Decrying a gender wage gap, the California Legislature has enacted amendments to the state’s pay equity law that could potentially rewrite how pay discrimination cases are litigated in the Golden State. Prior law was modeled after the Federal Equal Pay Act, wherein an employer could look at the incumbents holding the same positions to assess whether men and women are paid equally, taking into account skill and experience. That regime proved too straight forward for Californians.
In its place the legislature has enacted a scheme similar to the comparable worth models that were proposed in the 1970s. The new law will prohibit employers from paying any of its employees at wage rates less than the rates paid to employees of the opposite sex for “substantially similar work, when viewed as a composite of skill, effort, and responsibility, and performed under similar working conditions.” The law does allow for pay differentials based upon seniority, “merit,” quantitative or qualitative measures of production, or a bona fide factor other than sex, such as education, training, or experience, but only if the employer demonstrates the factor is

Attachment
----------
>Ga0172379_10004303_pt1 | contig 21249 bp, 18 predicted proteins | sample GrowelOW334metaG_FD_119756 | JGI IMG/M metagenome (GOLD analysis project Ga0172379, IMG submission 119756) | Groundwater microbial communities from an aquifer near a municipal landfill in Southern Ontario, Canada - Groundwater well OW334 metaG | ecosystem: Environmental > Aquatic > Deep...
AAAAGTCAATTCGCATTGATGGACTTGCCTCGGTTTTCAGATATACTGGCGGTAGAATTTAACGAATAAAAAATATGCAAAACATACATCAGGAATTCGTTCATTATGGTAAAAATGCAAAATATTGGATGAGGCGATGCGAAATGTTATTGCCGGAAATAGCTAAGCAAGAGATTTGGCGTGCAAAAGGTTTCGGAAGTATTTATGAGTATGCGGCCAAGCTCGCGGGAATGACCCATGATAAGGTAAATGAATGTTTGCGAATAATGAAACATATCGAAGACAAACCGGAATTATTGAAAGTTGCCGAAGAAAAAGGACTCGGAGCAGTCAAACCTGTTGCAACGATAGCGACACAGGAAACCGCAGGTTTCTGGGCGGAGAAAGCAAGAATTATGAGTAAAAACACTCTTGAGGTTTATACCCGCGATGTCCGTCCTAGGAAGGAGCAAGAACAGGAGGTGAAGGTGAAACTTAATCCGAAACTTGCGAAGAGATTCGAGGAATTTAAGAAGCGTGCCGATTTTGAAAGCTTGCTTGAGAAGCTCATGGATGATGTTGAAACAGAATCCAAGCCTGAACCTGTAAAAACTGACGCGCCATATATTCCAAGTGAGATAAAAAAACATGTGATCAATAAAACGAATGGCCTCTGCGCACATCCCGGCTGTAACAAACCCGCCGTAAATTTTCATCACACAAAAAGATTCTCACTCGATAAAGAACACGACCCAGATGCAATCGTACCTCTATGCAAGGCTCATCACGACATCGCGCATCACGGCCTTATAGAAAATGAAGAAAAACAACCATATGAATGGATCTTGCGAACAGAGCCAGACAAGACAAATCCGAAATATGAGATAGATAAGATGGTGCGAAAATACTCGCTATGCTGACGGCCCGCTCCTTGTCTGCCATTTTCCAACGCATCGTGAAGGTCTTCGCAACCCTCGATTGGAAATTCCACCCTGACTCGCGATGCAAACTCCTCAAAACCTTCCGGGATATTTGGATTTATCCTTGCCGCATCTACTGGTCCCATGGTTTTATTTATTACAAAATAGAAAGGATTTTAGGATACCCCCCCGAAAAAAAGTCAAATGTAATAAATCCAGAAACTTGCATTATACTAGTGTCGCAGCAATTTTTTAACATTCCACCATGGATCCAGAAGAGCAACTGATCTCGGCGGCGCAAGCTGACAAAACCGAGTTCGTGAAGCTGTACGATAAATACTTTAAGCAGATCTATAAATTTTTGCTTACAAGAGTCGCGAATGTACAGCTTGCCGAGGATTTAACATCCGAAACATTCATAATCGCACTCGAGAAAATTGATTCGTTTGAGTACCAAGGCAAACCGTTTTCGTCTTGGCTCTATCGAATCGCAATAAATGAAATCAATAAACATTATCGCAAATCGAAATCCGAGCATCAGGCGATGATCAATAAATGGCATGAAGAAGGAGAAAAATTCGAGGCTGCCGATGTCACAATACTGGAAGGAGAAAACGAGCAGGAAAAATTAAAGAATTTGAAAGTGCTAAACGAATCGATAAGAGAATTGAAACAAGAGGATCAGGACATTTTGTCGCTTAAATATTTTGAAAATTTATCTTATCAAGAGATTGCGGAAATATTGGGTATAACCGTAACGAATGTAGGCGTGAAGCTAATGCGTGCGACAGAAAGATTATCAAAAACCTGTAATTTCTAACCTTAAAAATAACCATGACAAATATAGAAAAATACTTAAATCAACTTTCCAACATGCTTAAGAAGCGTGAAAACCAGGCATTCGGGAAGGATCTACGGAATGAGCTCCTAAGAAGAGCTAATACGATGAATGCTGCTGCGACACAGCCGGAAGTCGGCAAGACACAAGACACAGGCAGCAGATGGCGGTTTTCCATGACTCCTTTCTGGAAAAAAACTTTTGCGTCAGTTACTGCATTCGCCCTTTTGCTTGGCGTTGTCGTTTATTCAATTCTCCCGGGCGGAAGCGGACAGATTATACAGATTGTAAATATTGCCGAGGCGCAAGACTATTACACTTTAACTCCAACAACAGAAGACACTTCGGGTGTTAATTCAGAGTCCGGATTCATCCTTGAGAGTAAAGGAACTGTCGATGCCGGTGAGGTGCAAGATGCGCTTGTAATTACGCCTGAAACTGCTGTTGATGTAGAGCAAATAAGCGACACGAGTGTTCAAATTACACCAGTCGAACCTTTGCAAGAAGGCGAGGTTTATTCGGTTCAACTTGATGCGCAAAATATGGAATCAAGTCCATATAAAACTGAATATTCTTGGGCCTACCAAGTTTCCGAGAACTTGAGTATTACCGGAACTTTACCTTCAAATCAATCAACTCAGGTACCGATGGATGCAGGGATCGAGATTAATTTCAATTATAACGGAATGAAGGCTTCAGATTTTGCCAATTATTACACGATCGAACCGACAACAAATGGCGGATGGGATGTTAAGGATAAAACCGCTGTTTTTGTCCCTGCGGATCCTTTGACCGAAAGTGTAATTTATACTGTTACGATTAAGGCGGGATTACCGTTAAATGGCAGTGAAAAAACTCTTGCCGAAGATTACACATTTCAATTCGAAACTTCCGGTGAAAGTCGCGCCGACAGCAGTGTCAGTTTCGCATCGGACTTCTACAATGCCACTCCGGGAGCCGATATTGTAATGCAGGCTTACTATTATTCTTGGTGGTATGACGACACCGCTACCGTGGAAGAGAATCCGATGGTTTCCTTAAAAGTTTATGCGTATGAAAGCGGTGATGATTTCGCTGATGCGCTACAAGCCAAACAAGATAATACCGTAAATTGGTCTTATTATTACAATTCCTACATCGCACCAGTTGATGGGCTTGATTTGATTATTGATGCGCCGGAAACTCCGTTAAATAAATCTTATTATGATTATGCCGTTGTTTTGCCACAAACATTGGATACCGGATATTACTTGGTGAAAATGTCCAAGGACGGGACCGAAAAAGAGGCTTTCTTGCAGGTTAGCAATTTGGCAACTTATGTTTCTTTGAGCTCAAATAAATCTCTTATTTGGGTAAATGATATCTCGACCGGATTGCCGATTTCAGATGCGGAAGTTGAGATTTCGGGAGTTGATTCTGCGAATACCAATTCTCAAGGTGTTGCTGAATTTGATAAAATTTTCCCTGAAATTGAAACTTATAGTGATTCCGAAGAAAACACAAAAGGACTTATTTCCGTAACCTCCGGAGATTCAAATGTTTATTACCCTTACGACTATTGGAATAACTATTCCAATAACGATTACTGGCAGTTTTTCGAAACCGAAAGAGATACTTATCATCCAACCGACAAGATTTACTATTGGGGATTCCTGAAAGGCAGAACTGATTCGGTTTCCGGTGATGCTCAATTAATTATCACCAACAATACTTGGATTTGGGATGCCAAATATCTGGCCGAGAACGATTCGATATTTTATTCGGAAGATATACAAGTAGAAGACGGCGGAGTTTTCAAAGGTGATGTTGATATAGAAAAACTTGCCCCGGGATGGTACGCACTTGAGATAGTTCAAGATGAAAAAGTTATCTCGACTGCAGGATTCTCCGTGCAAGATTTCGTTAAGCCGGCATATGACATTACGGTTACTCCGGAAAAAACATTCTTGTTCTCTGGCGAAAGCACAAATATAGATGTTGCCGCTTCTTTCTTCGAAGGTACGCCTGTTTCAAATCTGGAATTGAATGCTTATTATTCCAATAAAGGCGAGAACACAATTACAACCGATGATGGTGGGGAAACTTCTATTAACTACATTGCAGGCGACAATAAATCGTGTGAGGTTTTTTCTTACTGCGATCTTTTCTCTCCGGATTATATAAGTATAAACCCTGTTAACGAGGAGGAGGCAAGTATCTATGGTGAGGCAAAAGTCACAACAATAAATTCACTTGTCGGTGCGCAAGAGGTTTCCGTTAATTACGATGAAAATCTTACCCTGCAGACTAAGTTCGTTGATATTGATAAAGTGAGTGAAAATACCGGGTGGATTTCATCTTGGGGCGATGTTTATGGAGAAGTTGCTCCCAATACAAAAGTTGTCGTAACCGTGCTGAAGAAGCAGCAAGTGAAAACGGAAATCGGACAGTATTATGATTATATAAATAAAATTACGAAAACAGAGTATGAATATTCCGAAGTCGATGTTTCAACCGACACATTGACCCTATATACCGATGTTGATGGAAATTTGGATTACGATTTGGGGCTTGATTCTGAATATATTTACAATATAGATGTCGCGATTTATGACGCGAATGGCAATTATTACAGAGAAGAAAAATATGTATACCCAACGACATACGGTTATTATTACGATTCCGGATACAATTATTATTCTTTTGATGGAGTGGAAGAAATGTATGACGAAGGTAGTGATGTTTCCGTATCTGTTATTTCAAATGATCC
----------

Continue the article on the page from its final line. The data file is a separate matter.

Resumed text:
- “not based on or derived from a sex-based differential in compensation;”
- is job related with respect to the position in question; and
- is consistent with a business necessity.
In addition to placing an undue burden on employers to justify their pay practices, the vague language of the statute is likely to lead to a proliferation of litigation as plaintiffs challenge a variety of legitimate pay practices in an effort to contend that they are gender-based or not required by business necessity.
Employers who must do business in California will want to consider reviewing their compensation structures to ensure they are in compliance with the new statute requirements.